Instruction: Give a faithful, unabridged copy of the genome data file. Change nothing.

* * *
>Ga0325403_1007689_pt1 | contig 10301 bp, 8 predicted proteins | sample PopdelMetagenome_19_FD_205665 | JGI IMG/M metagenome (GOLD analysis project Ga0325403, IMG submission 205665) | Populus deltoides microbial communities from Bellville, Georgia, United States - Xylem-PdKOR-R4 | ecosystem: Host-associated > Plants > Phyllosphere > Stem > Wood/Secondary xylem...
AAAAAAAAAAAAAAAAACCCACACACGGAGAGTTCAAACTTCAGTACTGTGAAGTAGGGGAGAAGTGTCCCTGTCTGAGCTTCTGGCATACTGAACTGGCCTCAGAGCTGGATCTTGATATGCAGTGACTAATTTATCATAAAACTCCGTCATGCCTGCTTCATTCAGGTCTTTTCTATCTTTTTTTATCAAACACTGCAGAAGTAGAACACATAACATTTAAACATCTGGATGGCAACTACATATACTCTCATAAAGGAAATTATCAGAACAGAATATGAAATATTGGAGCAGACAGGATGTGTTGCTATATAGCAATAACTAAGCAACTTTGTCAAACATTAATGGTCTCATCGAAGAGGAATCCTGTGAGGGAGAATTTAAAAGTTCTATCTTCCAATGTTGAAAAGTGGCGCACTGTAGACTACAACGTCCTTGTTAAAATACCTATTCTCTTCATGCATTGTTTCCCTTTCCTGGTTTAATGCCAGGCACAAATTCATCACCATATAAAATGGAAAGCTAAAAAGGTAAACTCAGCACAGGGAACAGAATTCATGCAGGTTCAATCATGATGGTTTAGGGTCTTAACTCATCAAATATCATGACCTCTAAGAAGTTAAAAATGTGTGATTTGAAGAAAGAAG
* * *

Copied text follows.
>Ga0325403_1007689_pt1 | contig 10301 bp, 8 predicted proteins | sample PopdelMetagenome_19_FD_205665 | JGI IMG/M metagenome (GOLD analysis project Ga0325403, IMG submission 205665) | Populus deltoides microbial communities from Bellville, Georgia, United States - Xylem-PdKOR-R4 | ecosystem: Host-associated > Plants > Phyllosphere > Stem > Wood/Secondary xylem...
AAAAAAAAAAAAAAAAACCCACACACGGAGAGTTCAAACTTCAGTACTGTGAAGTAGGGGAGAAGTGTCCCTGTCTGAGCTTCTGGCATACTGAACTGGCCTCAGAGCTGGATCTTGATATGCAGTGACTAATTTATCATAAAACTCCGTCATGCCTGCTTCATTCAGGTCTTTTCTATCTTTTTTTATCAAACACTGCAGAAGTAGAACACATAACATTTAAACATCTGGATGGCAACTACATATACTCTCATAAAGGAAATTATCAGAACAGAATATGAAATATTGGAGCAGACAGGATGTGTTGCTATATAGCAATAACTAAGCAACTTTGTCAAACATTAATGGTCTCATCGAAGAGGAATCCTGTGAGGGAGAATTTAAAAGTTCTATCTTCCAATGTTGAAAAGTGGCGCACTGTAGACTACAACGTCCTTGTTAAAATACCTATTCTCTTCATGCATTGTTTCCCTTTCCTGGTTTAATGCCAGGCACAAATTCATCACCATATAAAATGGAAAGCTAAAAAGGTAAACTCAGCACAGGGAACAGAATTCATGCAGGTTCAATCATGATGGTTTAGGGTCTTAACTCATCAAATATCATGACCTCTAAGAAGTTAAAAATGTGTGATTTGAAGAAAGAAG